To ask the Secretary of State for the Home Department, pursuant to the Answer of 15 July 2015 to Question 5849, how many complaints she has received on slow service at HM Passport Office in each of the last two years.
I can’t be the only one who finds the Conservatives attempts to portray themselves as the workers’ party risible and ridiculous. I’ve sat opposite them in the House of Commons for the last two months and I can safely say I’ve never seen so much wealth and privilege in the one place. The only working people many of the Tories know are the ones who work for them.
It’s all a PR exercise and like any other brand you can’t sell it if it’s crap. So let’s take a look at what the workers’ party has planned. This week’s budget is nothing other than an all-out attack on working people. Millions of police officers, nurses, teachers and local government workers throughout the UK will have their pay pegged to a one percent increase for the next four years. On top of wage freezes and paltry rises over the past five years, this will drive down the standard of living for many, many people.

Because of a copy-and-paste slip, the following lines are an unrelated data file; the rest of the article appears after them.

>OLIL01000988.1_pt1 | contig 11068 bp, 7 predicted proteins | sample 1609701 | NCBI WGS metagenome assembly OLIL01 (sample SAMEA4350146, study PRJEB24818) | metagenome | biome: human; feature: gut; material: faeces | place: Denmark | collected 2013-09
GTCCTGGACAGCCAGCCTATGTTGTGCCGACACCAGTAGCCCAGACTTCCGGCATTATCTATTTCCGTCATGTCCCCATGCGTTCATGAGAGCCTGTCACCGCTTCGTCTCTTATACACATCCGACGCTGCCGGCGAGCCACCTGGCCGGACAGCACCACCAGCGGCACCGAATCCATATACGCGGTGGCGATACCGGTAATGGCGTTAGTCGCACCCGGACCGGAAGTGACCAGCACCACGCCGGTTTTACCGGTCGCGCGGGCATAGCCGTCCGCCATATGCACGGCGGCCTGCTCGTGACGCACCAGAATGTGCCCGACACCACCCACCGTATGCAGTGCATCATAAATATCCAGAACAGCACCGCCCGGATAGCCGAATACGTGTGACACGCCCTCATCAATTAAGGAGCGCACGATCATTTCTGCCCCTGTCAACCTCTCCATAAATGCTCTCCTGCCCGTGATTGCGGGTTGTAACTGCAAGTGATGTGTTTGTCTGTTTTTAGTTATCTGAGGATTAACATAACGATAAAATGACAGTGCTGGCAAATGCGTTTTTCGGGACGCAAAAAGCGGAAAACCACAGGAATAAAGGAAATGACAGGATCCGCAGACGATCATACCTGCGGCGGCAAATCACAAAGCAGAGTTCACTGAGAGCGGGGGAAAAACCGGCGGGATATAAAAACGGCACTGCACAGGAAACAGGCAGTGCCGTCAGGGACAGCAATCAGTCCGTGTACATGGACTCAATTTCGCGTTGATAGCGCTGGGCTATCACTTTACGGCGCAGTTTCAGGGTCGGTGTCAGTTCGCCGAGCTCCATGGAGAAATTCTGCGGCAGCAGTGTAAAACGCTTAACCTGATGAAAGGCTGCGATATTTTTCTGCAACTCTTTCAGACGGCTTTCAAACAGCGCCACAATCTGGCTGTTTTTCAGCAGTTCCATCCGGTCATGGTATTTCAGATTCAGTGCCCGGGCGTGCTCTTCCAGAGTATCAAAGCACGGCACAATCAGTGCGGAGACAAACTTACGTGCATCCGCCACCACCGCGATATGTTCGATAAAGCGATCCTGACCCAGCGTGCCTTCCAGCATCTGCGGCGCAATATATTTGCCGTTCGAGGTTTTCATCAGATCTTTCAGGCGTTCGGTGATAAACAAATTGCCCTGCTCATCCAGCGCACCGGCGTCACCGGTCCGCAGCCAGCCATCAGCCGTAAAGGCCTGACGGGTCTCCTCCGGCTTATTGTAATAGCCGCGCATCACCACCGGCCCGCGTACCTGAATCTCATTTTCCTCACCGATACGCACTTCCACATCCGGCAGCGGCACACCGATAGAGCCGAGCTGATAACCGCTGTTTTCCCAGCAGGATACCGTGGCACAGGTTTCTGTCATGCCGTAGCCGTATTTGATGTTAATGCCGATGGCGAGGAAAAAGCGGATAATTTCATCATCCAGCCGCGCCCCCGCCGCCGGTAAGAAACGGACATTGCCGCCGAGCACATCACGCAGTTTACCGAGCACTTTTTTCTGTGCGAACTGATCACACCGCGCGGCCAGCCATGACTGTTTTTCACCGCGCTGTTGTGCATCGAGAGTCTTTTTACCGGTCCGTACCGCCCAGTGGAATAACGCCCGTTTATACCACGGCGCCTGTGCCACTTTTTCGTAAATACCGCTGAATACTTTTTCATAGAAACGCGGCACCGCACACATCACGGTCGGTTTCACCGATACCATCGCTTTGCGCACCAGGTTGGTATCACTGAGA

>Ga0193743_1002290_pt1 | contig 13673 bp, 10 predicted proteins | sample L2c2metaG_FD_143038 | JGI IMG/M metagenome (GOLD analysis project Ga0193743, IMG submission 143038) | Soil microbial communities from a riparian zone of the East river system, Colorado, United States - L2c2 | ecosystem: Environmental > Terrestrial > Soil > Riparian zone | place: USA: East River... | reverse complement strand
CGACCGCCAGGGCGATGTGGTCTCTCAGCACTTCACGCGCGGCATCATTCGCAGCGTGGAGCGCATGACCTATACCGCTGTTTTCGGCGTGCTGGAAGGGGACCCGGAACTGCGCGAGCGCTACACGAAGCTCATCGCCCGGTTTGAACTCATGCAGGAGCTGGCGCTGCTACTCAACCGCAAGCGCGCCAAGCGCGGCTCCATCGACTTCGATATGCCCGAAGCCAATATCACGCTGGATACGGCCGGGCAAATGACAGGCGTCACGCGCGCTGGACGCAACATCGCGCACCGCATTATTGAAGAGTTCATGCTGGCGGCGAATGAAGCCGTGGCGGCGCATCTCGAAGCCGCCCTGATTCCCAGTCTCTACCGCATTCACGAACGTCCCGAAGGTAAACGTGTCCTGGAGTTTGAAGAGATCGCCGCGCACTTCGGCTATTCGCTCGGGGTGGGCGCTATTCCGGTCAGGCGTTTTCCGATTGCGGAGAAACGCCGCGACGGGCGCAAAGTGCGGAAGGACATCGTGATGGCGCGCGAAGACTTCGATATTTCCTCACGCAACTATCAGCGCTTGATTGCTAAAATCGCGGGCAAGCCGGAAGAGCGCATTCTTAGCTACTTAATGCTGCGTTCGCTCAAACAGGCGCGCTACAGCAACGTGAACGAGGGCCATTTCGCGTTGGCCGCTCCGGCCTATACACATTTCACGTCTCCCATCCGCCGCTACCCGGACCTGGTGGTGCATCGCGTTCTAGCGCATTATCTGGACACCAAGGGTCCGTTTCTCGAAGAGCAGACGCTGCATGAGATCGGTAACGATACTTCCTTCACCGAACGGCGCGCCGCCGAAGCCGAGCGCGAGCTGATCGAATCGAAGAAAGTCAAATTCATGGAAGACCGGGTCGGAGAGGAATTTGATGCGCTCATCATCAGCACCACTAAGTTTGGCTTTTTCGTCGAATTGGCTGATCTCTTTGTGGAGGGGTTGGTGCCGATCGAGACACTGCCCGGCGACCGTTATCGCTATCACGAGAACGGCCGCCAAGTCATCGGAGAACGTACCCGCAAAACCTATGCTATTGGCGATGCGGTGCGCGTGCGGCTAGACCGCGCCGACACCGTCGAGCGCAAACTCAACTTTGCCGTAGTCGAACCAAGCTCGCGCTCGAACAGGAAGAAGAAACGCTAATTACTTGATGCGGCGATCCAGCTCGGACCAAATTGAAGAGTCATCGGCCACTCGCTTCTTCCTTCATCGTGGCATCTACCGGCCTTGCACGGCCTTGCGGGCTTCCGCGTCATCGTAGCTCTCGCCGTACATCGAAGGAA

I have been asked to add my name to Diane Abbott's Early Day Motion 66, Supermarket Disposal of Edible Food. I have been delighted to do so as I believe that we can take some simple but firm steps that will both eliminate food waste and benefit charities and food banks.
In addition, the SNP Scottish Government is doing what it can with the resources and powers it has to tackle poverty and food poverty. We are investing around £296 million from 2013-14 to 2015-16 in anti-poverty measures, including our £1 million Emergency Food Action Plan which helps 26 Emergency Food Projects provide food aid and funds FareShare to redistribute food from retailers to community organisations.